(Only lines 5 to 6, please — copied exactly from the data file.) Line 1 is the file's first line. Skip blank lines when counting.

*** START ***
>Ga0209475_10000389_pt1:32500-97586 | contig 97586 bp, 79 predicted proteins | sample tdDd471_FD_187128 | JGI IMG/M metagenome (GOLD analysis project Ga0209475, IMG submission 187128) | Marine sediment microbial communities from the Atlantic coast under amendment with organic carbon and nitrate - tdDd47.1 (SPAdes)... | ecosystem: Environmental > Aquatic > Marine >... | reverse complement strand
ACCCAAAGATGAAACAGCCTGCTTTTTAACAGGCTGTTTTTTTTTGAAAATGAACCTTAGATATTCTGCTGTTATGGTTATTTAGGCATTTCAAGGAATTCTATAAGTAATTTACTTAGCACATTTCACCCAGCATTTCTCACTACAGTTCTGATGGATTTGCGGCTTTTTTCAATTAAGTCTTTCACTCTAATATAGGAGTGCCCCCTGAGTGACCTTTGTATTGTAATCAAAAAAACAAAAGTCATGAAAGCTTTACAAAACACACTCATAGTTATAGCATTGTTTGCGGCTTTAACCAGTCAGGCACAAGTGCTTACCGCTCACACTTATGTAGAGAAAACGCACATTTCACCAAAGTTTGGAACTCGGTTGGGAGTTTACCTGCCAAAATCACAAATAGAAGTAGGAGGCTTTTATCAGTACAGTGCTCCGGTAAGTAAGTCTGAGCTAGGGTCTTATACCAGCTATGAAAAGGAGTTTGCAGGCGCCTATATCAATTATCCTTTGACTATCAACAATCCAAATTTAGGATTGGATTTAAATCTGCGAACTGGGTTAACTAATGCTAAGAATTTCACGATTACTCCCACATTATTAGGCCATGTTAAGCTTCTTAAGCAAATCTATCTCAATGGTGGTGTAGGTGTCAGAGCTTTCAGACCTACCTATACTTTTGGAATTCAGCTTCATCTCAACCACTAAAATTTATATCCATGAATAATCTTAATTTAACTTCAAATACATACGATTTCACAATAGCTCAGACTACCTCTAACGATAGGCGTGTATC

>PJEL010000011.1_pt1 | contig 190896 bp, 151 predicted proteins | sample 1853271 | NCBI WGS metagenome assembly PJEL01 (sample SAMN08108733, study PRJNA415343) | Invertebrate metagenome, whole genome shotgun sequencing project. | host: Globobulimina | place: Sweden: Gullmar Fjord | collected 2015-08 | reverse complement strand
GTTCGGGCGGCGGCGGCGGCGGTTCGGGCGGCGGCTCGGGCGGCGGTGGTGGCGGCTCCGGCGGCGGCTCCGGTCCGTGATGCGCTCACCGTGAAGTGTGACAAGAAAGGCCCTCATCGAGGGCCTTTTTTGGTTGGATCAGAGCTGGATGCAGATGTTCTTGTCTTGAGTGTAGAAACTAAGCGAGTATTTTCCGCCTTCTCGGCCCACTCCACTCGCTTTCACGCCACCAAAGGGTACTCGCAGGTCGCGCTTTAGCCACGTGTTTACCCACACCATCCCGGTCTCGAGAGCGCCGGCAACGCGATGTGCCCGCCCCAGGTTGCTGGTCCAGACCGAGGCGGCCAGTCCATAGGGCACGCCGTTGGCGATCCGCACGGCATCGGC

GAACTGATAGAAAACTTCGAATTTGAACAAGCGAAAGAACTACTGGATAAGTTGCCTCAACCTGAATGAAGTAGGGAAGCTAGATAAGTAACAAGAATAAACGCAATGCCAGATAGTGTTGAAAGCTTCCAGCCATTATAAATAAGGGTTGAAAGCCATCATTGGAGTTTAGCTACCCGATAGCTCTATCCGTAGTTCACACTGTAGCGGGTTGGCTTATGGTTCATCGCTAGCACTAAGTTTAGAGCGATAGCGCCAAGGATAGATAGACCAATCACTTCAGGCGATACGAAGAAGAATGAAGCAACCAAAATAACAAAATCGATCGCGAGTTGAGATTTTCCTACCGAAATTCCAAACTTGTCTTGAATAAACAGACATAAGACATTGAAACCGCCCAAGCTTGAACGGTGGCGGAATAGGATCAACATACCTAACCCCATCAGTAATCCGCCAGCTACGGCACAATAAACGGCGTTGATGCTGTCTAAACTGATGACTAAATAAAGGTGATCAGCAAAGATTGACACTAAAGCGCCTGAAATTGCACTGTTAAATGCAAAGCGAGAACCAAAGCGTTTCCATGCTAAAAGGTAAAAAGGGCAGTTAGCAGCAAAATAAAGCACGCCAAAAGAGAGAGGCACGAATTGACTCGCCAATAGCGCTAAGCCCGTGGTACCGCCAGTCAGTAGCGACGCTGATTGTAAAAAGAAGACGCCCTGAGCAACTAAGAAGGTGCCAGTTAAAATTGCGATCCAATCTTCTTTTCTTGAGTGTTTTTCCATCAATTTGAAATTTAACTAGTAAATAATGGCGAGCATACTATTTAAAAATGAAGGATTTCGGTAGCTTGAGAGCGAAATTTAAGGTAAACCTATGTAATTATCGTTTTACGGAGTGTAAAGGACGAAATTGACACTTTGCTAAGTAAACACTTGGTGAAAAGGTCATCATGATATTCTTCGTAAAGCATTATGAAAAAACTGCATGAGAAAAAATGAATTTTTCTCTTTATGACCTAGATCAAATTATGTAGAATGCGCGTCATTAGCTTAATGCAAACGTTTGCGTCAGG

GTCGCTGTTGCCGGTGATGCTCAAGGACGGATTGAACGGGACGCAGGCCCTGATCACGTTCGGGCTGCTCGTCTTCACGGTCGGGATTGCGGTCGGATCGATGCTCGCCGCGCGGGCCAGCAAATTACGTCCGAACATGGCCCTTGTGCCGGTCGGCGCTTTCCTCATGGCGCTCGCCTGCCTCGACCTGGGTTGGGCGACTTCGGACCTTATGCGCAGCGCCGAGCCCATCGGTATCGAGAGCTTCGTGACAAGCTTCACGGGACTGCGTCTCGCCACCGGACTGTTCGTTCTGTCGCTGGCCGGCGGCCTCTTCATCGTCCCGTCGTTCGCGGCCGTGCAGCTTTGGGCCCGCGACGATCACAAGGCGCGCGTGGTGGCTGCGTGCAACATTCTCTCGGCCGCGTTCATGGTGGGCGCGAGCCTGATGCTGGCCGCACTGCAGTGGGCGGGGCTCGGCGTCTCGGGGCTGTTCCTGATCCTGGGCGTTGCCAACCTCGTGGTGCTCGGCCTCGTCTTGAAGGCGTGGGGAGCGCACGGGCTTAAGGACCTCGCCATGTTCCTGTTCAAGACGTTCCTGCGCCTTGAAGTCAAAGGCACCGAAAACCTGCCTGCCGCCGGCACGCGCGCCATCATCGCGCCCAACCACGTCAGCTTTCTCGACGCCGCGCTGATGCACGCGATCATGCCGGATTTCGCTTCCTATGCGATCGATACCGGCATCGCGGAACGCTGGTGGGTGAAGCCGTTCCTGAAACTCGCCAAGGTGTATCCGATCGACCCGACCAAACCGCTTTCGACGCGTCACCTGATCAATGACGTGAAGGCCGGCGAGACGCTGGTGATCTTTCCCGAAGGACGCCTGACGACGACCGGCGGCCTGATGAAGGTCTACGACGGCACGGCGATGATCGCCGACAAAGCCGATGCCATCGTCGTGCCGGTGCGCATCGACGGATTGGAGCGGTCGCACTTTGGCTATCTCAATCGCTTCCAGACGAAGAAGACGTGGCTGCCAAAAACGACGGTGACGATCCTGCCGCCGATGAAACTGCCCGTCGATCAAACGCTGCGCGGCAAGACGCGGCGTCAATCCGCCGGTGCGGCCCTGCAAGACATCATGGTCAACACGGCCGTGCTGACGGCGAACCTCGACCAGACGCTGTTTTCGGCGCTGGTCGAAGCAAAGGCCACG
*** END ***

GAACTGATAGAAAACTTCGAATTTGAACAAGCGAAAGAACTACTGGATAAGTTGCCTCAACCTGAATGAAGTAGGGAAGCTAGATAAGTAACAAGAATAAACGCAATGCCAGATAGTGTTGAAAGCTTCCAGCCATTATAAATAAGGGTTGAAAGCCATCATTGGAGTTTAGCTACCCGATAGCTCTATCCGTAGTTCACACTGTAGCGGGTTGGCTTATGGTTCATCGCTAGCACTAAGTTTAGAGCGATAGCGCCAAGGATAGATAGACCAATCACTTCAGGCGATACGAAGAAGAATGAAGCAACCAAAATAACAAAATCGATCGCGAGTTGAGATTTTCCTACCGAAATTCCAAACTTGTCTTGAATAAACAGACATAAGACATTGAAACCGCCCAAGCTTGAACGGTGGCGGAATAGGATCAACATACCTAACCCCATCAGTAATCCGCCAGCTACGGCACAATAAACGGCGTTGATGCTGTCTAAACTGATGACTAAATAAAGGTGATCAGCAAAGATTGACACTAAAGCGCCTGAAATTGCACTGTTAAATGCAAAGCGAGAACCAAAGCGTTTCCATGCTAAAAGGTAAAAAGGGCAGTTAGCAGCAAAATAAAGCACGCCAAAAGAGAGAGGCACGAATTGACTCGCCAATAGCGCTAAGCCCGTGGTACCGCCAGTCAGTAGCGACGCTGATTGTAAAAAGAAGACGCCCTGAGCAACTAAGAAGGTGCCAGTTAAAATTGCGATCCAATCTTCTTTTCTTGAGTGTTTTTCCATCAATTTGAAATTTAACTAGTAAATAATGGCGAGCATACTATTTAAAAATGAAGGATTTCGGTAGCTTGAGAGCGAAATTTAAGGTAAACCTATGTAATTATCGTTTTACGGAGTGTAAAGGACGAAATTGACACTTTGCTAAGTAAACACTTGGTGAAAAGGTCATCATGATATTCTTCGTAAAGCATTATGAAAAAACTGCATGAGAAAAAATGAATTTTTCTCTTTATGACCTAGATCAAATTATGTAGAATGCGCGTCATTAGCTTAATGCAAACGTTTGCGTCAGG

GTCGCTGTTGCCGGTGATGCTCAAGGACGGATTGAACGGGACGCAGGCCCTGATCACGTTCGGGCTGCTCGTCTTCACGGTCGGGATTGCGGTCGGATCGATGCTCGCCGCGCGGGCCAGCAAATTACGTCCGAACATGGCCCTTGTGCCGGTCGGCGCTTTCCTCATGGCGCTCGCCTGCCTCGACCTGGGTTGGGCGACTTCGGACCTTATGCGCAGCGCCGAGCCCATCGGTATCGAGAGCTTCGTGACAAGCTTCACGGGACTGCGTCTCGCCACCGGACTGTTCGTTCTGTCGCTGGCCGGCGGCCTCTTCATCGTCCCGTCGTTCGCGGCCGTGCAGCTTTGGGCCCGCGACGATCACAAGGCGCGCGTGGTGGCTGCGTGCAACATTCTCTCGGCCGCGTTCATGGTGGGCGCGAGCCTGATGCTGGCCGCACTGCAGTGGGCGGGGCTCGGCGTCTCGGGGCTGTTCCTGATCCTGGGCGTTGCCAACCTCGTGGTGCTCGGCCTCGTCTTGAAGGCGTGGGGAGCGCACGGGCTTAAGGACCTCGCCATGTTCCTGTTCAAGACGTTCCTGCGCCTTGAAGTCAAAGGCACCGAAAACCTGCCTGCCGCCGGCACGCGCGCCATCATCGCGCCCAACCACGTCAGCTTTCTCGACGCCGCGCTGATGCACGCGATCATGCCGGATTTCGCTTCCTATGCGATCGATACCGGCATCGCGGAACGCTGGTGGGTGAAGCCGTTCCTGAAACTCGCCAAGGTGTATCCGATCGACCCGACCAAACCGCTTTCGACGCGTCACCTGATCAATGACGTGAAGGCCGGCGAGACGCTGGTGATCTTTCCCGAAGGACGCCTGACGACGACCGGCGGCCTGATGAAGGTCTACGACGGCACGGCGATGATCGCCGACAAAGCCGATGCCATCGTCGTGCCGGTGCGCATCGACGGATTGGAGCGGTCGCACTTTGGCTATCTCAATCGCTTCCAGACGAAGAAGACGTGGCTGCCAAAAACGACGGTGACGATCCTGCCGCCGATGAAACTGCCCGTCGATCAAACGCTGCGCGGCAAGACGCGGCGTCAATCCGCCGGTGCGGCCCTGCAAGACATCATGGTCAACACGGCCGTGCTGACGGCGAACCTCGACCAGACGCTGTTTTCGGCGCTGGTCGAAGCAAAGGCCACG